The Guardian view on Leonard Cohen’s Hallelujah: praise be | Editorial

Great anthems are not always the best songs but they play the important role of channelling communal emotions

Many films have used songs as titles, but the release of a documentary dedicated to a single one – Leonard Cohen’s Hallelujah – is a rarity, raising the question of why some music takes on a life of its own. Part of the reason, in this age of endless recycling, is the number of times a track is covered, or sampled, by later artists. In a recent chart, Hallelujah took 48th place, with 112 recorded covers, from Bob Dylan to Bono. When the actor Rita Tushingham chose it as one of her castaway tracks on Radio 4’s Desert Island Discs, it wasn’t Cohen’s 1984 original that she nominated but Jeff Buckley’s version, released in 1994 – itself inspired by John Cale’s reinterpretation. Other fans will recognise the latter from the movie Shrek. At this point in its afterlife it’s quite possible to know the song without having any idea who wrote it.

Hallelujah is an anthem – a musical form that originated as a call-and-response type of liturgical music, and became a vehicle for the inspiration of congregations. Part of its power lies in its sense of reverence – of worship – even though the object of that worship is not a god at all but its own mischievous creativity in the face of the human condition.

You only have to think of My Way – another song that inspired its own biopic – to realise that the modern secular anthem is no stranger to lesser gods, in this case the solipsistic mid-20th-century idolisation of personal destiny. It became the shout-out of choice for the end of long, drunken evenings, or of people’s lives. Last year, it was the closing number at the funeral of Covid-era hero Captain Sir Tom Moore. Frank Sinatra, who popularised it, came to regard it as something trite and unsavoury that had stuck to the bottom of his shoe. Cohen also hated it, except in a cover version by Sid Vicious which he felt exploded “the certainty, the self-congratulation”.

However, the stickiness that Sinatra so detested is the key to a musical form that has often also served an agent of conscience: Nina Simone reframed Kurt Weill’s Pirate Jenny in the early 1960s as a cry for vengeance in America’s southern states. Sheryl Crow wrote one of the great anthems for peace, Redemption Day, after visiting war-torn Bosnia in 1995, and it was picked up by Johnny Cash after the outbreak of the Iraq war. Crow later released a version in which she duetted with Cash years after his death.

Whether aiming high or low, the key to an anthem is a simple and often repeated chorus, which makes it easy to remember and sing along to. It helps to have a big dollop of sentimentalism, as did Rodgers and Hammerstein’s football anthem You’ll Never Walk Alone, which made its unlikely way from the 1940s musical Carousel to the Liverpool Kop after manager Bill Shankly picked a cover version by Gerry and the Pacemakers as his eighth Desert Island Disc on the eve of the 1965 FA Cup final. It recently deposed My Way as the UK’s funeral anthem of choice. Like so many anthems, it has become part of the culture, an outlet for big communal emotions that might otherwise be inexpressible. Great anthems might not always be admirable but they are necessary.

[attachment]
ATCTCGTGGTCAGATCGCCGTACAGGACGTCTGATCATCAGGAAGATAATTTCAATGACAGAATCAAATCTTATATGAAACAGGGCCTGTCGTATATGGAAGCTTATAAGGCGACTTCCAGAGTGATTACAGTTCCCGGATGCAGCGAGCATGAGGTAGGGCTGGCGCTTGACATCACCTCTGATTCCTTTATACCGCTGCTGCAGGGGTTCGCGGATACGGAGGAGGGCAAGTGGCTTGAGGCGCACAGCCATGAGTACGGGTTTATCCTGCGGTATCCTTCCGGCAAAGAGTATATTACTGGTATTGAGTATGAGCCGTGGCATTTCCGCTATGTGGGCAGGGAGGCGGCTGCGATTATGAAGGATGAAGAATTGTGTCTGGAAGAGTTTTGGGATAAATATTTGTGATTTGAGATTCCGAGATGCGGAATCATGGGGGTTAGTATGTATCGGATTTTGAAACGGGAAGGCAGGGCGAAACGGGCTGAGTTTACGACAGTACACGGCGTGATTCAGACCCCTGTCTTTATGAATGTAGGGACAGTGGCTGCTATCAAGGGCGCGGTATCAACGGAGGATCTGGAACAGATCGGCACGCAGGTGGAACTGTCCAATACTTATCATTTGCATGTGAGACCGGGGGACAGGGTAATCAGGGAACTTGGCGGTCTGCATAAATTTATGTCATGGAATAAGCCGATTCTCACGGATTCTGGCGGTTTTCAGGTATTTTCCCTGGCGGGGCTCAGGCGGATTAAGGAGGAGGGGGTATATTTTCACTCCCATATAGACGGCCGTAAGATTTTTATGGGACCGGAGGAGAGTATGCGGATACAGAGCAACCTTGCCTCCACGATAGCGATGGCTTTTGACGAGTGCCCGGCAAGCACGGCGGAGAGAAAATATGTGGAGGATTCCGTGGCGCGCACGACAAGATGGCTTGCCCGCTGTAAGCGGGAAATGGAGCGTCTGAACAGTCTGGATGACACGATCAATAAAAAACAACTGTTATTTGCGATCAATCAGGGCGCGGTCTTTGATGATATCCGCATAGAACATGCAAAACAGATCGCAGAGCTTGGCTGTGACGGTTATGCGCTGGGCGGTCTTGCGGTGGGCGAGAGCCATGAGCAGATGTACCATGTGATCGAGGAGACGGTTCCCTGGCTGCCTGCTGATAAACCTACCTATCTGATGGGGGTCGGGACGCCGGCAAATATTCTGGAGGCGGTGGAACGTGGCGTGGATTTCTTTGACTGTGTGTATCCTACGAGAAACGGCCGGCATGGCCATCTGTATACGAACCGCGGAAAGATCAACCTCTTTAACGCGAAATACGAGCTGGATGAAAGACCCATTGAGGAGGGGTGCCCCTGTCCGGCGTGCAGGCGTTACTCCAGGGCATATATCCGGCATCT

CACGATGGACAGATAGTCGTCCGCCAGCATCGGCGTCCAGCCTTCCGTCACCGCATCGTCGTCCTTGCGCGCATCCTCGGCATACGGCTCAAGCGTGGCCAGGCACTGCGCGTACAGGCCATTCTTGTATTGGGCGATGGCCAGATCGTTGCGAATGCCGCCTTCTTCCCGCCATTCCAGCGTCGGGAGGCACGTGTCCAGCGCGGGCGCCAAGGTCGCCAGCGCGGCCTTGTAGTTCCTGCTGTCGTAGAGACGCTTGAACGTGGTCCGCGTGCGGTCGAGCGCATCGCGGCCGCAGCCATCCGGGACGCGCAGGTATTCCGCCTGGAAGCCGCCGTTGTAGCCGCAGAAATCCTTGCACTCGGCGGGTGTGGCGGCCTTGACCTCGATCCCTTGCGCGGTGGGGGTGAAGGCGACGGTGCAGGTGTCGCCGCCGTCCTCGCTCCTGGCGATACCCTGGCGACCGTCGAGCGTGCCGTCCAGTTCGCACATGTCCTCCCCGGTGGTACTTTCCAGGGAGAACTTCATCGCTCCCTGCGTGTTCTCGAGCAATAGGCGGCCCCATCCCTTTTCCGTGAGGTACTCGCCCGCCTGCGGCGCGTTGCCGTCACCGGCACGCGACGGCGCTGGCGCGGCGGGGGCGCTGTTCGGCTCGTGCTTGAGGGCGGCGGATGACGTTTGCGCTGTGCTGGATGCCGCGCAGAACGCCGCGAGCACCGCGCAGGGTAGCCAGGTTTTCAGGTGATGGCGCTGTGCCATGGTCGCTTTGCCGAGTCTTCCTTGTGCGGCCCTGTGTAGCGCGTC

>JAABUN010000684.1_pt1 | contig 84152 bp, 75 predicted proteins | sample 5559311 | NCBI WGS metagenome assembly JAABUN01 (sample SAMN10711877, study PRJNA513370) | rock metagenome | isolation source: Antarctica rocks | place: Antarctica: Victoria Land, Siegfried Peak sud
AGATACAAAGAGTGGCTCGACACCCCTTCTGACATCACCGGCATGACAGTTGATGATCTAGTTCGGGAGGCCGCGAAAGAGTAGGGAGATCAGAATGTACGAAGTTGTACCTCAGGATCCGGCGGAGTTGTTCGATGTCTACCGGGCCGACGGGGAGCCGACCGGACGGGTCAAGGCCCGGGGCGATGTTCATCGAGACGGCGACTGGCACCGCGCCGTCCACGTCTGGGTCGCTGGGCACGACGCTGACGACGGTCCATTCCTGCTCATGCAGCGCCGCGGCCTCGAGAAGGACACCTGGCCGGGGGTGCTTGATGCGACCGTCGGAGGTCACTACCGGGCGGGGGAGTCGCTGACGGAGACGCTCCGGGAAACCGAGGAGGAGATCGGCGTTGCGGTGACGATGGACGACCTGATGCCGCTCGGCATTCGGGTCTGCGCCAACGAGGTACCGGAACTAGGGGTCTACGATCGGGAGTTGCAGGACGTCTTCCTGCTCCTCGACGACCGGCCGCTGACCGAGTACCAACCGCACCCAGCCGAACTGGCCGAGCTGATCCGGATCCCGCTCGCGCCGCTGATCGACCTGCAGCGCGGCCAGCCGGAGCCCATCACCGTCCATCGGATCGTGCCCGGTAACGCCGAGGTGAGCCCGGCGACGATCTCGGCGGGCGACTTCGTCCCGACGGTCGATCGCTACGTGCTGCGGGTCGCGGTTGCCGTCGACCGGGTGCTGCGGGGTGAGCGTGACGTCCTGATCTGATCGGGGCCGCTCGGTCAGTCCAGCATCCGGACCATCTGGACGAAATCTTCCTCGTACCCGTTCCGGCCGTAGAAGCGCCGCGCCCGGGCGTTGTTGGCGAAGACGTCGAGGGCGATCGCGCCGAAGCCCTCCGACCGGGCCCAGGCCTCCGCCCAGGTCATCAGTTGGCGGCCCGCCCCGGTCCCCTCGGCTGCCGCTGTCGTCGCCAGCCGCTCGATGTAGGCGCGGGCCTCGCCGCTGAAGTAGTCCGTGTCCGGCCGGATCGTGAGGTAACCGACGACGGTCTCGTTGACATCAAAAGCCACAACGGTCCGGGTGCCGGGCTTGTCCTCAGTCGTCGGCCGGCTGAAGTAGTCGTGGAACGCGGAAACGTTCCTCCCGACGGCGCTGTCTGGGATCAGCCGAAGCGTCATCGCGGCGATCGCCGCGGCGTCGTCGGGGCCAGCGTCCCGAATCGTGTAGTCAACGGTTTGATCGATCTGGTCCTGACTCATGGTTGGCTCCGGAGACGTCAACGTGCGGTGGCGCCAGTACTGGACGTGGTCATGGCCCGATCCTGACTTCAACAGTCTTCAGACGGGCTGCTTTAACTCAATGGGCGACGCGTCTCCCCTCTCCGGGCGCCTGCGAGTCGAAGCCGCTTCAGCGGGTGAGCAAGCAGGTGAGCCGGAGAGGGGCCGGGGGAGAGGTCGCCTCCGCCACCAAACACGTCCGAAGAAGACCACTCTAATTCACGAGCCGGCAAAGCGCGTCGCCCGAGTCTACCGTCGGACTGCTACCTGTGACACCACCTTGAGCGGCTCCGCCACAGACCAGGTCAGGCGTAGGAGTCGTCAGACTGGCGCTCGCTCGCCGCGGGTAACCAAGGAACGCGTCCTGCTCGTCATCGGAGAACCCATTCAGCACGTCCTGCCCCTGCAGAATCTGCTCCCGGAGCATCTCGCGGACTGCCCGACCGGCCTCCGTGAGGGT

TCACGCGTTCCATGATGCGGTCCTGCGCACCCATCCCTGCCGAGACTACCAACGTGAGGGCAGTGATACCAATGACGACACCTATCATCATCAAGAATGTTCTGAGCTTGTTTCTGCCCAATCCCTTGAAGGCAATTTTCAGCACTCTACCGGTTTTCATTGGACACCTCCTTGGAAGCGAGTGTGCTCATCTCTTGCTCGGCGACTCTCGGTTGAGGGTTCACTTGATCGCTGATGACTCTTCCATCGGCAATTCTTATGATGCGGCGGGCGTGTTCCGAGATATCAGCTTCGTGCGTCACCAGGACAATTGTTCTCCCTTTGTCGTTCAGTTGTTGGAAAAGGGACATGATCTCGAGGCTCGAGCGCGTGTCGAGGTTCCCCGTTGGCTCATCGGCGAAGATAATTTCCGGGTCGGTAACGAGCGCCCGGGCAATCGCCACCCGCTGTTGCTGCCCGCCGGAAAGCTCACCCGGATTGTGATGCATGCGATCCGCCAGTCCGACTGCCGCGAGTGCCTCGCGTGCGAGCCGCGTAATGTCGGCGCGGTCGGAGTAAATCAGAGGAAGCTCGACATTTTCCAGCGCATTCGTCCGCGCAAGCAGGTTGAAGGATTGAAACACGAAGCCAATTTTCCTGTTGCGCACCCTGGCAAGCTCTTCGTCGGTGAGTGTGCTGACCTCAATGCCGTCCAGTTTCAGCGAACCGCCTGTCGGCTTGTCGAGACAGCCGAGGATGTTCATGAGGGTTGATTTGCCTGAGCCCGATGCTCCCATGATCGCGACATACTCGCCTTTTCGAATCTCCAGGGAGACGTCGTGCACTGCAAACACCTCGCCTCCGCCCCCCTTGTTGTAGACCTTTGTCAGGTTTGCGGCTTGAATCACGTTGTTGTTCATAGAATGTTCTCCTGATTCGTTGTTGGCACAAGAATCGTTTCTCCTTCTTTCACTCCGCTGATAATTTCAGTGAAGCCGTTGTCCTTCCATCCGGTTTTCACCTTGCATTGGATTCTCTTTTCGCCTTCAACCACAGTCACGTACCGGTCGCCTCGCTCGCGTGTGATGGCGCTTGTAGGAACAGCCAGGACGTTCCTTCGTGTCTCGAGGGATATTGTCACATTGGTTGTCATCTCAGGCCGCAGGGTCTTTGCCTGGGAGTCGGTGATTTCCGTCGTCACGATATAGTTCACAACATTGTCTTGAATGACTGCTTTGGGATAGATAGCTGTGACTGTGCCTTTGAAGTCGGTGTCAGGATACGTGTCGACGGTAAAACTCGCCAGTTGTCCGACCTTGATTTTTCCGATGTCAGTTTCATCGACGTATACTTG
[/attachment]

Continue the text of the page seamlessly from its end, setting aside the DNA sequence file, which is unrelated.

The GuardianTramp

Related Content

Article image
Was Leonard Cohen’s Marianne the last artist’s ‘muse’? Let’s hope so | Fiona Sturges
Nick Broomfield’s film underlines the downside of a life spent providing inspiration for a male artist, says arts writer Fiona Sturges

Fiona Sturges

23, Jul, 2019 @5:00 AM

Article image
Leonard Cohen’s timeless quality | Brief letters
Brief letters: Leonard Cohen | Remembrance Day | Montenegran coup threat | Walsall


11, Nov, 2016 @7:07 PM

Article image
The Guardian view on Leonard Cohen: art lasts; life doesn’t | Editorial
Editorial: Poetry is an endless conversation and argument with the dead – the most important talk we’ll ever have


11, Nov, 2016 @6:41 PM

Article image
The Guardian view on improvisation: in praise of imperfection | Editorial
Editorial: From the Grateful Dead to André Previn, collective spontaneity makes music dangerous – and alive


01, Mar, 2019 @6:25 PM

Article image
‘More than a song’: the enduring power of Leonard Cohen’s Hallelujah
In a new documentary, fans and experts explore the legacy of a song that was originally shunned before becoming a timeless classic

Rob LeDonne

29, Jun, 2022 @6:19 AM

Article image
Hallelujah! Leonard Cohen’s almighty struggle with rejected song that became a classic
A new film tells the story of the song, written over 10 years with 180 versions

Richard Brooks

17, Sep, 2022 @12:09 PM

Article image
The Guardian view on classical music: normality is futility | Editorial
Editorial: If the past weeks have shown anything, it is that steady progress towards pre-pandemic life is a fantasy. Radical thinking is required


27, Sep, 2020 @5:25 PM

Article image
The Guardian view on critics: thin-skinned artists beware | Editorial
Editorial: US rapper Lizzo took to social media when angered by an unflattering review. But the wisdom of crowds hasn’t altered the need for independent, expert advice


26, Apr, 2019 @5:25 PM

Article image
The Guardian view on Viktor Orbán’s laws: controlling culture | Editorial
Editorial: The backlash over Hungary’s new theatre legislation is not just political drama. It is a democratic and artistic crisis


11, Dec, 2019 @6:46 PM

Article image
The Guardian view on new stories: helping others tell tales | Editorial
Editorial: Everyone’s favourite stormtrooper will be developing new movies with Netflix – one of several creators who have turned to enabling the work of others


15, Mar, 2020 @6:32 PM